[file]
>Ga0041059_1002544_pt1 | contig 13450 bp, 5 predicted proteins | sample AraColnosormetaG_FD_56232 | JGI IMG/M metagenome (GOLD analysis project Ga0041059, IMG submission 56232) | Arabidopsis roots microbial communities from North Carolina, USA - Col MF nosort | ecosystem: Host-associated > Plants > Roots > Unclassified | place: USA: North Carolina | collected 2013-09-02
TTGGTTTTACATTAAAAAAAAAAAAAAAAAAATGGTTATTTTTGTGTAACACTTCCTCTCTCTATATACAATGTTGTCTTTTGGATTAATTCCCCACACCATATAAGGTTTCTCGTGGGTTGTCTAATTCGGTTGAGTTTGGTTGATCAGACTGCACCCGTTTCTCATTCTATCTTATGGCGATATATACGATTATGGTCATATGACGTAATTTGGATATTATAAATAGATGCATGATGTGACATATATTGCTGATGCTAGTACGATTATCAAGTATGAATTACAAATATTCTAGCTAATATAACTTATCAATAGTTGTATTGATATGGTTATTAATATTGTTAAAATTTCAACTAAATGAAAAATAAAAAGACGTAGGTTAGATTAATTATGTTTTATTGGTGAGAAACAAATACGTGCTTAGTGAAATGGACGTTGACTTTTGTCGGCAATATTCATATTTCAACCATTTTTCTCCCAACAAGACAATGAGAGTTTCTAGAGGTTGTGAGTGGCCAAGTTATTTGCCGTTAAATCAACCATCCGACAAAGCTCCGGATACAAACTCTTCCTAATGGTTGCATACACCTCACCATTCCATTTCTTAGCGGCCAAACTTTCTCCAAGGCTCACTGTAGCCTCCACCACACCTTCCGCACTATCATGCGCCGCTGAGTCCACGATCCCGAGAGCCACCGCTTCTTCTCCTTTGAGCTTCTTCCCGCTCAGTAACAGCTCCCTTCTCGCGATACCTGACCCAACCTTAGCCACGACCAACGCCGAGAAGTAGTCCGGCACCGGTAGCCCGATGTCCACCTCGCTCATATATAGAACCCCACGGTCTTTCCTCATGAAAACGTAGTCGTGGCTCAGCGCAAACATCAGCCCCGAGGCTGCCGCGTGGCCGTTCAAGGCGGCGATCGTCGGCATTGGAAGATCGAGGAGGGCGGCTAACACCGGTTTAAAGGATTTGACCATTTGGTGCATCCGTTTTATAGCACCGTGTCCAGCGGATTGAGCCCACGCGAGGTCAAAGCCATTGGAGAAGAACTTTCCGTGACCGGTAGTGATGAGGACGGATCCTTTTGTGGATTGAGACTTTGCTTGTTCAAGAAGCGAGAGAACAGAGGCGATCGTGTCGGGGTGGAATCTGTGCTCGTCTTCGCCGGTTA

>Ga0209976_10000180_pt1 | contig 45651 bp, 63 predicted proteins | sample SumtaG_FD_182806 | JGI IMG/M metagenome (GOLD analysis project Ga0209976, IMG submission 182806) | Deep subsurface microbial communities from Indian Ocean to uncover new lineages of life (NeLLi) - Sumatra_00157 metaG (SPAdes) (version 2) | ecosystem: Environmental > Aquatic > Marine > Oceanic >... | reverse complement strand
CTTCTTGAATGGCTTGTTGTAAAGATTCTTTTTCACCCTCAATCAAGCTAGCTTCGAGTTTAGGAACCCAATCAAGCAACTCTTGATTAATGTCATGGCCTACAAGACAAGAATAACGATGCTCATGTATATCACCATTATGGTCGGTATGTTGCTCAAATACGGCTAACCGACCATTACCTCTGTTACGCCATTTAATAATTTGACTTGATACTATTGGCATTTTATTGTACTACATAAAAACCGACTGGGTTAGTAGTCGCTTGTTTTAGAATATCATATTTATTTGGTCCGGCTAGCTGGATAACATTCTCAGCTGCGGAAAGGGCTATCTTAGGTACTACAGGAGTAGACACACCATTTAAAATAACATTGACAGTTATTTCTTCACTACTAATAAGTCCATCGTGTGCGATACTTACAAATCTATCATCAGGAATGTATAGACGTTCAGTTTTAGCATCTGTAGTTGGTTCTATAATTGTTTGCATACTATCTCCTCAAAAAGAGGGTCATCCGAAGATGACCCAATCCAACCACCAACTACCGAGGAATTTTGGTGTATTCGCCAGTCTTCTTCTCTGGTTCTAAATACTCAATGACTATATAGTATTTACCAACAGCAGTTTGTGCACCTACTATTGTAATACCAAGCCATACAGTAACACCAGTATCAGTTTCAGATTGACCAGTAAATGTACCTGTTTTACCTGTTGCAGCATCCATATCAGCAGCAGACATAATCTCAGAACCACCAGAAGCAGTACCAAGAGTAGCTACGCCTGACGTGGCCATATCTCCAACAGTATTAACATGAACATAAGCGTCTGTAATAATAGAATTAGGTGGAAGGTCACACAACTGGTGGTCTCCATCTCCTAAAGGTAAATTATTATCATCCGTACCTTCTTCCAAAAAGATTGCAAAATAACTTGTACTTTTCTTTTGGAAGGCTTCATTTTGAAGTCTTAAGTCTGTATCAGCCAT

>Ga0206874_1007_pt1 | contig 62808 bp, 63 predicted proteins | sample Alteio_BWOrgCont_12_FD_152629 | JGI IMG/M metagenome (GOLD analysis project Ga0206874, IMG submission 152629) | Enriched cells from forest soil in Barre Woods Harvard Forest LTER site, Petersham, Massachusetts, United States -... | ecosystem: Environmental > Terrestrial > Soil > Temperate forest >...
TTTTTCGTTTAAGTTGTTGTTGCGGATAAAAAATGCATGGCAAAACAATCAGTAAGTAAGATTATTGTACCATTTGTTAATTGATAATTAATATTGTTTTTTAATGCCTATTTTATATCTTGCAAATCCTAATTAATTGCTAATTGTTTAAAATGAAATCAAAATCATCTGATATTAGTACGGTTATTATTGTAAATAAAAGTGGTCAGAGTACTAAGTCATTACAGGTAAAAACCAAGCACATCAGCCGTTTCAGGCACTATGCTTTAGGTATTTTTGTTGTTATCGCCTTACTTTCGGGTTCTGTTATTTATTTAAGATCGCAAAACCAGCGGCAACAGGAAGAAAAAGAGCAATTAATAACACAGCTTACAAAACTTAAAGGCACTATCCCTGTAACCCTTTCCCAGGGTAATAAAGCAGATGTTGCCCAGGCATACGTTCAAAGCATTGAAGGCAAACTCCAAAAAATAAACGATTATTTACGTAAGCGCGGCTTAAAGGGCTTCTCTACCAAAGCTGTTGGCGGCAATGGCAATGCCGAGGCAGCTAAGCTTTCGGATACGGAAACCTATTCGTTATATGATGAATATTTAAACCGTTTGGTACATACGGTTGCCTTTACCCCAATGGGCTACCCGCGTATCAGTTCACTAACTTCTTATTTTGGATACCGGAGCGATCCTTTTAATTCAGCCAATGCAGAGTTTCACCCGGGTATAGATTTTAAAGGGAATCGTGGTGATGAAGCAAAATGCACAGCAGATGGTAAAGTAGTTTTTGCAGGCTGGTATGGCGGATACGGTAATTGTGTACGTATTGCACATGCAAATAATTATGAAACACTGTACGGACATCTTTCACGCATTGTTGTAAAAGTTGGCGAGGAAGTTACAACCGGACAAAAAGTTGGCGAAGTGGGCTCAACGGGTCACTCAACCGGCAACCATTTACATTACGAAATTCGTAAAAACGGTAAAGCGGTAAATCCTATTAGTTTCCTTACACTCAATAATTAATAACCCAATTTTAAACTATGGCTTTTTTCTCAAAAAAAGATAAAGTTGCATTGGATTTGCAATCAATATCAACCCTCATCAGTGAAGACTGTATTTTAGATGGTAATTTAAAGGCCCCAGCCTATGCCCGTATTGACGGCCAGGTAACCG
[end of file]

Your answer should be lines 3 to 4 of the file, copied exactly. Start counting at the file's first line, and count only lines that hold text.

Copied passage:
>Ga0209976_10000180_pt1 | contig 45651 bp, 63 predicted proteins | sample SumtaG_FD_182806 | JGI IMG/M metagenome (GOLD analysis project Ga0209976, IMG submission 182806) | Deep subsurface microbial communities from Indian Ocean to uncover new lineages of life (NeLLi) - Sumatra_00157 metaG (SPAdes) (version 2) | ecosystem: Environmental > Aquatic > Marine > Oceanic >... | reverse complement strand
CTTCTTGAATGGCTTGTTGTAAAGATTCTTTTTCACCCTCAATCAAGCTAGCTTCGAGTTTAGGAACCCAATCAAGCAACTCTTGATTAATGTCATGGCCTACAAGACAAGAATAACGATGCTCATGTATATCACCATTATGGTCGGTATGTTGCTCAAATACGGCTAACCGACCATTACCTCTGTTACGCCATTTAATAATTTGACTTGATACTATTGGCATTTTATTGTACTACATAAAAACCGACTGGGTTAGTAGTCGCTTGTTTTAGAATATCATATTTATTTGGTCCGGCTAGCTGGATAACATTCTCAGCTGCGGAAAGGGCTATCTTAGGTACTACAGGAGTAGACACACCATTTAAAATAACATTGACAGTTATTTCTTCACTACTAATAAGTCCATCGTGTGCGATACTTACAAATCTATCATCAGGAATGTATAGACGTTCAGTTTTAGCATCTGTAGTTGGTTCTATAATTGTTTGCATACTATCTCCTCAAAAAGAGGGTCATCCGAAGATGACCCAATCCAACCACCAACTACCGAGGAATTTTGGTGTATTCGCCAGTCTTCTTCTCTGGTTCTAAATACTCAATGACTATATAGTATTTACCAACAGCAGTTTGTGCACCTACTATTGTAATACCAAGCCATACAGTAACACCAGTATCAGTTTCAGATTGACCAGTAAATGTACCTGTTTTACCTGTTGCAGCATCCATATCAGCAGCAGACATAATCTCAGAACCACCAGAAGCAGTACCAAGAGTAGCTACGCCTGACGTGGCCATATCTCCAACAGTATTAACATGAACATAAGCGTCTGTAATAATAGAATTAGGTGGAAGGTCACACAACTGGTGGTCTCCATCTCCTAAAGGTAAATTATTATCATCCGTACCTTCTTCCAAAAAGATTGCAAAATAACTTGTACTTTTCTTTTGGAAGGCTTCATTTTGAAGTCTTAAGTCTGTATCAGCCAT